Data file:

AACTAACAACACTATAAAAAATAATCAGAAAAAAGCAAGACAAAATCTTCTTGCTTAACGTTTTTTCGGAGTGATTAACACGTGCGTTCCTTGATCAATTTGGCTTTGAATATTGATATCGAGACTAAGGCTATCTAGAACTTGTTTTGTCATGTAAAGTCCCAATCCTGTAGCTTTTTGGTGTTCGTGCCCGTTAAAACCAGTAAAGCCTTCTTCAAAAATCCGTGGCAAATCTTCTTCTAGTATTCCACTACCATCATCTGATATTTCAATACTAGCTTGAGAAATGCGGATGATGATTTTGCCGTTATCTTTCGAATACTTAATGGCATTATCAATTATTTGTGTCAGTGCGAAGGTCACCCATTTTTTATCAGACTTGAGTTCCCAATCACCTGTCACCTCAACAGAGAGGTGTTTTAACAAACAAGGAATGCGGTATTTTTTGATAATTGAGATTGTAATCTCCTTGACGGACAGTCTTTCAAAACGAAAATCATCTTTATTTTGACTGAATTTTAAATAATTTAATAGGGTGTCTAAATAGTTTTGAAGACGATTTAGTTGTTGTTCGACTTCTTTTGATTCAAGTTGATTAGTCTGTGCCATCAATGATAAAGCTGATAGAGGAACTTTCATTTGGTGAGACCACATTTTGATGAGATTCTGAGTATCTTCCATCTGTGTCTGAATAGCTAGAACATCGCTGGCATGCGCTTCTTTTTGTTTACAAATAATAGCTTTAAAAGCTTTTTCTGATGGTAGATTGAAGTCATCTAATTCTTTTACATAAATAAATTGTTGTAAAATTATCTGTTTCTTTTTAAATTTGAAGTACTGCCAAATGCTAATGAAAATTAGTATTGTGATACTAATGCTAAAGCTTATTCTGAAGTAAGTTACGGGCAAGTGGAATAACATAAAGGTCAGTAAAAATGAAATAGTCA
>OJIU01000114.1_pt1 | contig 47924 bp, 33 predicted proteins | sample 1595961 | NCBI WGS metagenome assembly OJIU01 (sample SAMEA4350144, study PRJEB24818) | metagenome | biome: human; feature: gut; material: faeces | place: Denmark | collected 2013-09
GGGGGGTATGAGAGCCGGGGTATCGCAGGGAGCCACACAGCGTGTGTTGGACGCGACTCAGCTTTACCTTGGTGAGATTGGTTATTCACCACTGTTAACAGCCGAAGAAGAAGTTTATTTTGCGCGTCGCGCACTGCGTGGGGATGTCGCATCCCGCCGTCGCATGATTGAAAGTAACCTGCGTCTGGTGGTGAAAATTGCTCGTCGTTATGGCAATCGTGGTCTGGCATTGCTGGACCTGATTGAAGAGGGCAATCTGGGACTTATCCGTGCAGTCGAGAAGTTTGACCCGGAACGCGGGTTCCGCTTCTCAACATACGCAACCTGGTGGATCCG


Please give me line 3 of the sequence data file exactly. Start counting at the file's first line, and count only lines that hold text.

GGGGGGTATGAGAGCCGGGGTATCGCAGGGAGCCACACAGCGTGTGTTGGACGCGACTCAGCTTTACCTTGGTGAGATTGGTTATTCACCACTGTTAACAGCCGAAGAAGAAGTTTATTTTGCGCGTCGCGCACTGCGTGGGGATGTCGCATCCCGCCGTCGCATGATTGAAAGTAACCTGCGTCTGGTGGTGAAAATTGCTCGTCGTTATGGCAATCGTGGTCTGGCATTGCTGGACCTGATTGAAGAGGGCAATCTGGGACTTATCCGTGCAGTCGAGAAGTTTGACCCGGAACGCGGGTTCCGCTTCTCAACATACGCAACCTGGTGGATCCG